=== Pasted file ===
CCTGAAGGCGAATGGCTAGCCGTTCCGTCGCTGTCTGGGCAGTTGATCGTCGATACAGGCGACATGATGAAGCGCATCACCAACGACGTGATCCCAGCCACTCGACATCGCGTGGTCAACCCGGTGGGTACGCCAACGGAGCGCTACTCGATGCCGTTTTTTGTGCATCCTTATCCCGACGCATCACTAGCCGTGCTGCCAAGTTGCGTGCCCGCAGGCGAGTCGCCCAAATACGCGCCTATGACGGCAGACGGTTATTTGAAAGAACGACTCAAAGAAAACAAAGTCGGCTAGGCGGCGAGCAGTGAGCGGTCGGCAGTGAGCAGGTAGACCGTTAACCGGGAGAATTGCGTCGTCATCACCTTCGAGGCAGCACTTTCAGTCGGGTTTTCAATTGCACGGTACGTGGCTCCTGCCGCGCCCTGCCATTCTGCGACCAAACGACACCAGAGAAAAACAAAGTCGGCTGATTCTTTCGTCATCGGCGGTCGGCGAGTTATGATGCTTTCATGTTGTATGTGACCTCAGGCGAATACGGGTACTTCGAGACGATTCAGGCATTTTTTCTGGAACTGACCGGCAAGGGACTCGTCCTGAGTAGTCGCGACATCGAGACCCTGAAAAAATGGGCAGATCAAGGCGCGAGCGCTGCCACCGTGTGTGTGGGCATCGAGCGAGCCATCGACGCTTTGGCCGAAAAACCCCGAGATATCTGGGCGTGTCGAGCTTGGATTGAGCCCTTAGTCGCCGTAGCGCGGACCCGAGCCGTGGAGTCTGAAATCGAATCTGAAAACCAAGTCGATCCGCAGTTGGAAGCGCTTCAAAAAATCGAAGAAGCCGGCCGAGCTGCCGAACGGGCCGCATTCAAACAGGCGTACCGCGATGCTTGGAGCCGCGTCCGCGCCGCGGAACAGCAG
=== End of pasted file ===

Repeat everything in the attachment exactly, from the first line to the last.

CCTGAAGGCGAATGGCTAGCCGTTCCGTCGCTGTCTGGGCAGTTGATCGTCGATACAGGCGACATGATGAAGCGCATCACCAACGACGTGATCCCAGCCACTCGACATCGCGTGGTCAACCCGGTGGGTACGCCAACGGAGCGCTACTCGATGCCGTTTTTTGTGCATCCTTATCCCGACGCATCACTAGCCGTGCTGCCAAGTTGCGTGCCCGCAGGCGAGTCGCCCAAATACGCGCCTATGACGGCAGACGGTTATTTGAAAGAACGACTCAAAGAAAACAAAGTCGGCTAGGCGGCGAGCAGTGAGCGGTCGGCAGTGAGCAGGTAGACCGTTAACCGGGAGAATTGCGTCGTCATCACCTTCGAGGCAGCACTTTCAGTCGGGTTTTCAATTGCACGGTACGTGGCTCCTGCCGCGCCCTGCCATTCTGCGACCAAACGACACCAGAGAAAAACAAAGTCGGCTGATTCTTTCGTCATCGGCGGTCGGCGAGTTATGATGCTTTCATGTTGTATGTGACCTCAGGCGAATACGGGTACTTCGAGACGATTCAGGCATTTTTTCTGGAACTGACCGGCAAGGGACTCGTCCTGAGTAGTCGCGACATCGAGACCCTGAAAAAATGGGCAGATCAAGGCGCGAGCGCTGCCACCGTGTGTGTGGGCATCGAGCGAGCCATCGACGCTTTGGCCGAAAAACCCCGAGATATCTGGGCGTGTCGAGCTTGGATTGAGCCCTTAGTCGCCGTAGCGCGGACCCGAGCCGTGGAGTCTGAAATCGAATCTGAAAACCAAGTCGATCCGCAGTTGGAAGCGCTTCAAAAAATCGAAGAAGCCGGCCGAGCTGCCGAACGGGCCGCATTCAAACAGGCGTACCGCGATGCTTGGAGCCGCGTCCGCGCCGCGGAACAGCAG